Features >> Mummy's a superstar - a rite of passage

Mummy's a superstar - a rite of passage


On the heels of singer diva Whitney Houston’s death, I find it sad that my kids will never be able to see her sing in person.

But then, we live in Malaysia. The chances of Whitney coming here for a concert these days would not be that great anyway. Her dance moves might be deemed too suggestive and her dressing risqué. Because middle-aged female pop stars have a reputation for that.

But I am happy that her music lives on. Her beauty is forever immortalised in her music videos. How could a child not fall in love with Whitney when they hear her sing I Wanna Dance With Somebody (Who Loves Me)? On Sunday, when CNN et al were paying tribute to Ms Houston, my kids watched her sing and dance her soul out in the glorious 1980s.

Of course, I realise that though music transcends time and age, Whitney’s music belongs to my generation. My kids will probably think of it as the music that Mum listens to. “Yeah, it’s nice, Mum. People from your time rock!” Well, they don’t call it the generation gap for nothing.

But it’s okay. I love John Lennon, and the people who sang Lemon Tree (I Googled and found out it was performed by several singers/bands but the version I know is by Peter, Paul and Mary) and the crazy trio also sang Puff The Magic Dragon (this I knew without Googling). I love all music from the 1960s and 70s. My father’s music. Because that was all we listened to in the car growing up.

Now I find myself browsing the oldies section at the music store. I spend hours wading through compilation albums for the right combination of songs. If I was deft with iTunes, I would probably download the exact arrangement my father had on his cassettes. But iTunes scares me. You, too, right? Of course. It’s a generation thing.

Twenty years down the road, maybe my kids will do the same thing. They’ll look for downloads of Bruno Mars, Katy Perry, Adele, Rihanna and New Kids On The Block. Hey, NKOTB was cool in its day, okay? Throw in Rick Astley and Kylie Minogue (Locomotion, anyone?), and we have a party! The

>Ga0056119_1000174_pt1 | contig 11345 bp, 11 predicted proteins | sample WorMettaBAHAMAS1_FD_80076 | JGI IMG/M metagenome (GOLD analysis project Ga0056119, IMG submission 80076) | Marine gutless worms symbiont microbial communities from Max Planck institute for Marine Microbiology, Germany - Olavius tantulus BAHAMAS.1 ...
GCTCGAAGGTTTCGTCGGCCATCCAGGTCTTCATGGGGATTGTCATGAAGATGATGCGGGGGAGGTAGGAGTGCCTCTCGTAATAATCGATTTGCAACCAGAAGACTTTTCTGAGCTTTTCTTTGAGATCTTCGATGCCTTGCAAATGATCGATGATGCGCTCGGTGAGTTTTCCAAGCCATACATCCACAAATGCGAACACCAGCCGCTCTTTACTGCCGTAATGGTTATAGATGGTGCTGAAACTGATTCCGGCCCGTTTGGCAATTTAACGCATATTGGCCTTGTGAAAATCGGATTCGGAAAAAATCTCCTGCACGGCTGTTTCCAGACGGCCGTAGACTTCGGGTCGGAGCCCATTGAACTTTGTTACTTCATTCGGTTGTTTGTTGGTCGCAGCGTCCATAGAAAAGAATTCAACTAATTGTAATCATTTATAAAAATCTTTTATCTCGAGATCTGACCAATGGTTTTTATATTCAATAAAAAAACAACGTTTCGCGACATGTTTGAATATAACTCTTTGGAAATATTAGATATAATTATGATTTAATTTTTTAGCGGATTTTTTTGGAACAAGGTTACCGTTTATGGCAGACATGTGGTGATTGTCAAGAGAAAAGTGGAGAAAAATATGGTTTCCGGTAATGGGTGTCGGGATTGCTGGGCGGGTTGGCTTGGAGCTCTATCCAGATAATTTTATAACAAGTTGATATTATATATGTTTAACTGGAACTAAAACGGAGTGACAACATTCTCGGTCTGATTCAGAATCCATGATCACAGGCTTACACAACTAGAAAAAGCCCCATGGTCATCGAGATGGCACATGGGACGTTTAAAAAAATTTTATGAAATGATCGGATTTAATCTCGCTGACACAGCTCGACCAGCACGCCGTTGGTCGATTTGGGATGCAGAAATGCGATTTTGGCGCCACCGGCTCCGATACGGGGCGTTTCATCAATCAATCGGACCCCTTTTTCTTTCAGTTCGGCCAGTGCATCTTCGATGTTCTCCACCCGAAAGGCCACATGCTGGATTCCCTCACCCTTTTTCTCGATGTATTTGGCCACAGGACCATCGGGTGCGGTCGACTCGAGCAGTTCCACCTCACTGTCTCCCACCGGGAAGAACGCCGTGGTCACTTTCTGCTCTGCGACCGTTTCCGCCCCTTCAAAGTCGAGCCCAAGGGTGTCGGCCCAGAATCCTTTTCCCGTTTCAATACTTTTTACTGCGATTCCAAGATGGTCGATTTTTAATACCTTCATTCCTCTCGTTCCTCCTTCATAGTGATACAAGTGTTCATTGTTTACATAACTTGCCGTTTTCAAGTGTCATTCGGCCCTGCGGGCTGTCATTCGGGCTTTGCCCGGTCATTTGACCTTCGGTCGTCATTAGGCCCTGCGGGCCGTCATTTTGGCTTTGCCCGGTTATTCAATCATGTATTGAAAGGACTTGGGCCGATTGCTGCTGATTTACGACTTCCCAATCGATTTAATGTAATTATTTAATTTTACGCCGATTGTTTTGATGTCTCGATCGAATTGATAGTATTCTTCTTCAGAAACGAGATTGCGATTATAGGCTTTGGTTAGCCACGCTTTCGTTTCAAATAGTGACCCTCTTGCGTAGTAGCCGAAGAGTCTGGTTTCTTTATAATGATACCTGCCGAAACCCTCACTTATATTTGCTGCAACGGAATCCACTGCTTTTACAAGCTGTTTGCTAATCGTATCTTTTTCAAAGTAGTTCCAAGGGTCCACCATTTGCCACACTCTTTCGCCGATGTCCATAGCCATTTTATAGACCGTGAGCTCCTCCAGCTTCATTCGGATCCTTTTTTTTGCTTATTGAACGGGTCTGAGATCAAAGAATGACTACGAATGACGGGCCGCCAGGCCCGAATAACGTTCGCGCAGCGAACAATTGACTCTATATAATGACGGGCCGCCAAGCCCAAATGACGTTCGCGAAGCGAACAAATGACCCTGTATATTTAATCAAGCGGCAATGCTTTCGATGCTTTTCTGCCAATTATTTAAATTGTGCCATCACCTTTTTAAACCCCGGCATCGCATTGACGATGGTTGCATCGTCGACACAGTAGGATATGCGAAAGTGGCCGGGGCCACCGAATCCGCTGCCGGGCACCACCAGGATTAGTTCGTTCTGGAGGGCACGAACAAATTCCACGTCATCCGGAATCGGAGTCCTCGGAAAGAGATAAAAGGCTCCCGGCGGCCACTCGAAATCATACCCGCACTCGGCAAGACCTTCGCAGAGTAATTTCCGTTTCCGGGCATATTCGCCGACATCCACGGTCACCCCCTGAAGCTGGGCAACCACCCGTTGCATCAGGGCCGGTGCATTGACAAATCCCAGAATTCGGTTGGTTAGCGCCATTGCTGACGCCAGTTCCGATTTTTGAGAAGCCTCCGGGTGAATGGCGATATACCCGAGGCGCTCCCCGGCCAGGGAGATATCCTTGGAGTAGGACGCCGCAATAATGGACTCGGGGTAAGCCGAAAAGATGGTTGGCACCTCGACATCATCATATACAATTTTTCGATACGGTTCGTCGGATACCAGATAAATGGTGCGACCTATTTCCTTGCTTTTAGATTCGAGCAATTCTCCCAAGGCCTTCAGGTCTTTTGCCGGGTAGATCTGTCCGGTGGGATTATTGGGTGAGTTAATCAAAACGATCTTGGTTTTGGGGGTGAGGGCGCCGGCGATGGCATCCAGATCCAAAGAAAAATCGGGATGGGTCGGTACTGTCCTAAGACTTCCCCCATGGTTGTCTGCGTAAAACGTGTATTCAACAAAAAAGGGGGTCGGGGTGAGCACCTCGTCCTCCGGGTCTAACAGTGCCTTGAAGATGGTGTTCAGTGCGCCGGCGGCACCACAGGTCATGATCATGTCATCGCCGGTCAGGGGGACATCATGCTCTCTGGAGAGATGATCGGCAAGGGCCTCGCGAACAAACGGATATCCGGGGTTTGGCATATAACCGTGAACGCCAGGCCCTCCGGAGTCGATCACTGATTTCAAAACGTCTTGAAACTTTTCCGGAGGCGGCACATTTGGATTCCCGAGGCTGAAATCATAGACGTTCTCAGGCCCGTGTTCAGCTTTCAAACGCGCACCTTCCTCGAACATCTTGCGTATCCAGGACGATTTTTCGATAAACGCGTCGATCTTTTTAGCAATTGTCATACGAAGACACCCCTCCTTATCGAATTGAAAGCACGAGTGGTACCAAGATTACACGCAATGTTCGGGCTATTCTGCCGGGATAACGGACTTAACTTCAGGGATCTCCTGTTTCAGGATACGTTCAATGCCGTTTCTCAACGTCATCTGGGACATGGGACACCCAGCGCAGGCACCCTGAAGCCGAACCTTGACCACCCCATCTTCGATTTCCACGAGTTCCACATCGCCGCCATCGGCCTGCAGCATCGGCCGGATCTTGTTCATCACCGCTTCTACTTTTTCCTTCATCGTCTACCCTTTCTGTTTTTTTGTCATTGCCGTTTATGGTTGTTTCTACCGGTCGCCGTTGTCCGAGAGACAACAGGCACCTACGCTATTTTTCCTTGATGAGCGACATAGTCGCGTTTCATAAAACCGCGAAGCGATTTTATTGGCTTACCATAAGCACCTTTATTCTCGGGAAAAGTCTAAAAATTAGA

very people who are on top of the charts and the epitome of cool now will be relegated to the oldies category soon enough.

When you really think about it, we (parents) are actually all pop stars! Our kids think we are the coolest, until they grow up and realise perhaps we don’t know everything after all. They hang on to every word we say when they are between the ages of zero and seven, and if you’re lucky, eight. After that, they move on to listen to everyone else but us.

But don’t lose heart. No longer finding our parents cool is a necessary rite of passage, as is rediscovering our parents’ coolness again later in life. It’s called coming back to the mothership. In the years in between these two stages, of wanton neglect and reckless living, we make stupid mistakes and hopefully find our place in the world. Then we discover that our parents were right all along. But it won’t be so much fun to listen to them all the time. It’s always better to trip over and land with our faces in the mud. Because kids are stupid that way.

For now my kids still think I am a superstar. The number of times “mummy” is recited in one day is enough to put me right smack in the middle of a pedestal. “Mummy, I need to pee. What’s a synonym, Mummy? Can I eat chocolate, Mummy? Why can’t I eat chocolate, Mummy? Can we go swimming, Mummy? Why can’t we swim when it’s raining, Mummy? I only want to eat rice and soup, Mummy!”

I’m not proud of it, but I have said this a couple of times over the years: “Don’t say mummy for 10 minutes, okay? Ask your father!”

Maybe I’ve said it more than a couple of times. Twelve times is not too damaging. Thirteen times, now that is child abuse.

After a crazy day with the kids, and I kiss them goodnight, for five minutes, I sigh in relief that the two of them are finally asleep. Then the silence is suddenly deafening. I check to see that they’re still breathing. I whisper a blessing in their ears, and their hands come out to swat me away like a fly. It’s okay, tomorrow I’ll be their superstar again. I hope.

Elaine Dong hopes to always be idolised by her kids. She blogs at www.angelolli.com.